It is 112 years since the first woman in Australia was admitted to practice law. We would have hoped that attaining gender equality within Australian law firms would have been settled in the intervening century and bit between Flos Grieg donning her robes in Melbourne in 1905 and the acceptance by the courts of e-signatures. But attracting, retaining and promoting high-quality female talent within the legal profession continues to be a vexed issue, and this affects our firm as it does others across the profession.
I was admitted to practice in 1984, and, like many in my generation, I firmly believed that I was being recruited into an identity-blind meritocracy. I understood that there were clear economic and educational challenges for many entering the profession, and that you had to network hard to get ahead. But I didn't see, or feel, any overt discrimination. My cohort of young lawyers worked hard, and played pretty hard as well; just like I see our young lawyers doing today.
What I did witness was an apparent irreconcilable tension between being a law firm partner and having caring responsibilities. Early in my career, I worked in the team of a female partner who tried to juggle part-time work with two children. The example was far from inspirational. Back then, it was near-on impossible to bend the rigid expectations of partnership and all too often women who had children chose just to opt out. Unfortunately, many never opted back into private practice.
That was the message I received, loud and clear, when I decided to have children. I don't recall maternity leave being available, encouraged or spoken about. There was no issue in my mind, and I resigned.
But I was also determined not to lose contact with that world I was leaving, and exchanged the silver teapot that was my leaving present for an answering machine-the conduit through which I maintained relationships and stayed connected with the law in the pre-internet era. These relationships with my colleagues allowed me to continue to build and shape my legal career.
As my professional career developed and I was promoted through to partnership, there were increasingly fewer women at the table. The women were, quite simply, disappearing. Looking upstairs, leadership across the profession looked very monotone. It was a decade ago that I had my lightbulb moment on diversity and inclusion. I was invited to speak at an AFR conference titled "Women in Law Confronting the Future". Preparing for that I articulated the must have "success" criteria required in order to change the outcomes and promotion of female lawyers; networking, mentoring and flexible work practices were key. Following this Sparke Helmore created the Six Degrees network to encourage and support Sparke Helmore's community of women by providing opportunities to help them grow professionally and personally through networking, leadership, mentoring and collaboration.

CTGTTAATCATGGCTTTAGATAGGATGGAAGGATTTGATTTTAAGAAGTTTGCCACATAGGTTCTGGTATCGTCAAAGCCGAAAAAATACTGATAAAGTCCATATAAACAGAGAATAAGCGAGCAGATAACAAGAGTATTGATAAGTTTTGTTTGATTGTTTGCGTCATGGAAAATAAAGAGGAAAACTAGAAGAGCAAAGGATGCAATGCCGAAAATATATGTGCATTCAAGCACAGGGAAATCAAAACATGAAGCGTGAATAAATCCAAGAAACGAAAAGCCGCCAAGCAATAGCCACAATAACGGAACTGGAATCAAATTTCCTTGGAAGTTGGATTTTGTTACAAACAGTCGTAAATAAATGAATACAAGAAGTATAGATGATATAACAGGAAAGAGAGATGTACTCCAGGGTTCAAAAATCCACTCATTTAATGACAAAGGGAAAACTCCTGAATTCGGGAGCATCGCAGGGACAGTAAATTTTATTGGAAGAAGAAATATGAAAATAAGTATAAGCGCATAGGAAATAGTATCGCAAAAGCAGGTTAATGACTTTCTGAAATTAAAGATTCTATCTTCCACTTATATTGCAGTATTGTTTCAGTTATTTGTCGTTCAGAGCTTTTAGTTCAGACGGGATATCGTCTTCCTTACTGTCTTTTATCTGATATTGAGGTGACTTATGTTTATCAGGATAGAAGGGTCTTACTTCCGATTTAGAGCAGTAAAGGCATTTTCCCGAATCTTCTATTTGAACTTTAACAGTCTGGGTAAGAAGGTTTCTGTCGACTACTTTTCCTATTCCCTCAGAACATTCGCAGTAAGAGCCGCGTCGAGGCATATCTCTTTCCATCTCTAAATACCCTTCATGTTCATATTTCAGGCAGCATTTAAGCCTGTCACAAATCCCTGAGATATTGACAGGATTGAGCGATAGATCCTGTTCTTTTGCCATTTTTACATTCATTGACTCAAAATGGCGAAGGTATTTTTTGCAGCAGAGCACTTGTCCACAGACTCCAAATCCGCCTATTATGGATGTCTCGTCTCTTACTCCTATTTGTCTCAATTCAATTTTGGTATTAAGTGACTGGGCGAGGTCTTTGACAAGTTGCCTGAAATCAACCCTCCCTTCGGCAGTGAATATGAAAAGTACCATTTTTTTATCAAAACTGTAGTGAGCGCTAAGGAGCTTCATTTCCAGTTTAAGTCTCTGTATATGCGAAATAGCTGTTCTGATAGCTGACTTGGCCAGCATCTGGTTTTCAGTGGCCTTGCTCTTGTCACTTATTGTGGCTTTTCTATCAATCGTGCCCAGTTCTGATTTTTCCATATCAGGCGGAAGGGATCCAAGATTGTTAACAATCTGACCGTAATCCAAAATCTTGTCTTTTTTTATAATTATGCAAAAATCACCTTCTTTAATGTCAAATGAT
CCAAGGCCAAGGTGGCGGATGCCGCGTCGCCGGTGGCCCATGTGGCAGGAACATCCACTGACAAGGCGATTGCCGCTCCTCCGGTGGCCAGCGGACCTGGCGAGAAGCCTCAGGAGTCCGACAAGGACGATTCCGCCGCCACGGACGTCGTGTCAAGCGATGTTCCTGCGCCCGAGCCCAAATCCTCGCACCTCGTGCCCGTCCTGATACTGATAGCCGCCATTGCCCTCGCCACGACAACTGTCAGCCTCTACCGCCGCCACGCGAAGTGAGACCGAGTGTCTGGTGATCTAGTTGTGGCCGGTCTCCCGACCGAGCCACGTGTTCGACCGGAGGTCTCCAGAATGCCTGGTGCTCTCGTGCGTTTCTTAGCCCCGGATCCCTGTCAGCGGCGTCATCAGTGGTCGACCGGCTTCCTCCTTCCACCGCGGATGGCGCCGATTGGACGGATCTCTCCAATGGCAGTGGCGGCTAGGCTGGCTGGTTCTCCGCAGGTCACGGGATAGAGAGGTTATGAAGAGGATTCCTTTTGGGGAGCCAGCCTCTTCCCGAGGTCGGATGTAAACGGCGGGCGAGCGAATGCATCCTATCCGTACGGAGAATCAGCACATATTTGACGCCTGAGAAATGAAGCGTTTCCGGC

As a result, we have a strong history of employing and promoting women at our firm and have formal and informal mechanisms to support more diverse leadership.
Sparke Helmore launched our new Diversity and Inclusion Strategy 2020 in September. It is anchored in our vision to be a market leading Australian professional services business that our clients choose for outstanding people, legal expertise and our ability to connect.
Our new strategy takes a multi-layered approach to diversity, acknowledging the broad range of identities and perspectives that our partners and employees bring to our firm, and employs best practice in how to ensure that we are encouraging the articulation of different views and including these in our decision-making processes.
We're persuaded by the evidence that diverse and inclusive organisations are more innovative, achieve better financial results, have better governance and risk management. Like many among you, I've seen this in practice; in working with clients to create innovative solutions to their legal risks, in developing new service capacities that make our firm more agile and in harnessing the network opportunities, such as through Six Degrees. We have expanded the scope of our firm's strategy to encompass five areas of diversity and inclusion, each with clear goals and targets, supported by resources and championed by our partners and leaders:
- Gender: We are focused on attracting, developing and retaining top female talent and increasing gender representation in senior leadership roles.
- Flexibility: We want to attain flexibility "when, where and how" we work. This is about being more effective and efficient, whilst managing roles and responsibilities in and out of the workplace.
- Access/Ability: We will work to provide access and opportunities for people with illness, injury or disability. We are responding also to tackle issues of mental illness in the legal profession.
- LGBTIQ+: We are creating a workplace culture where all people feel that they can be open about their sexual orientation without fear of discrimination.
- Culture and Identity: We aim to build awareness and understanding of different cultures and identities across the firm, our clients and within the communities where we do business.
Our aim is for Sparke Helmore to be a sustainable business with an inclusive culture where everyone can flourish and deliver their best to clients. Quite simply, a place where everyone can bring their whole selves to work.
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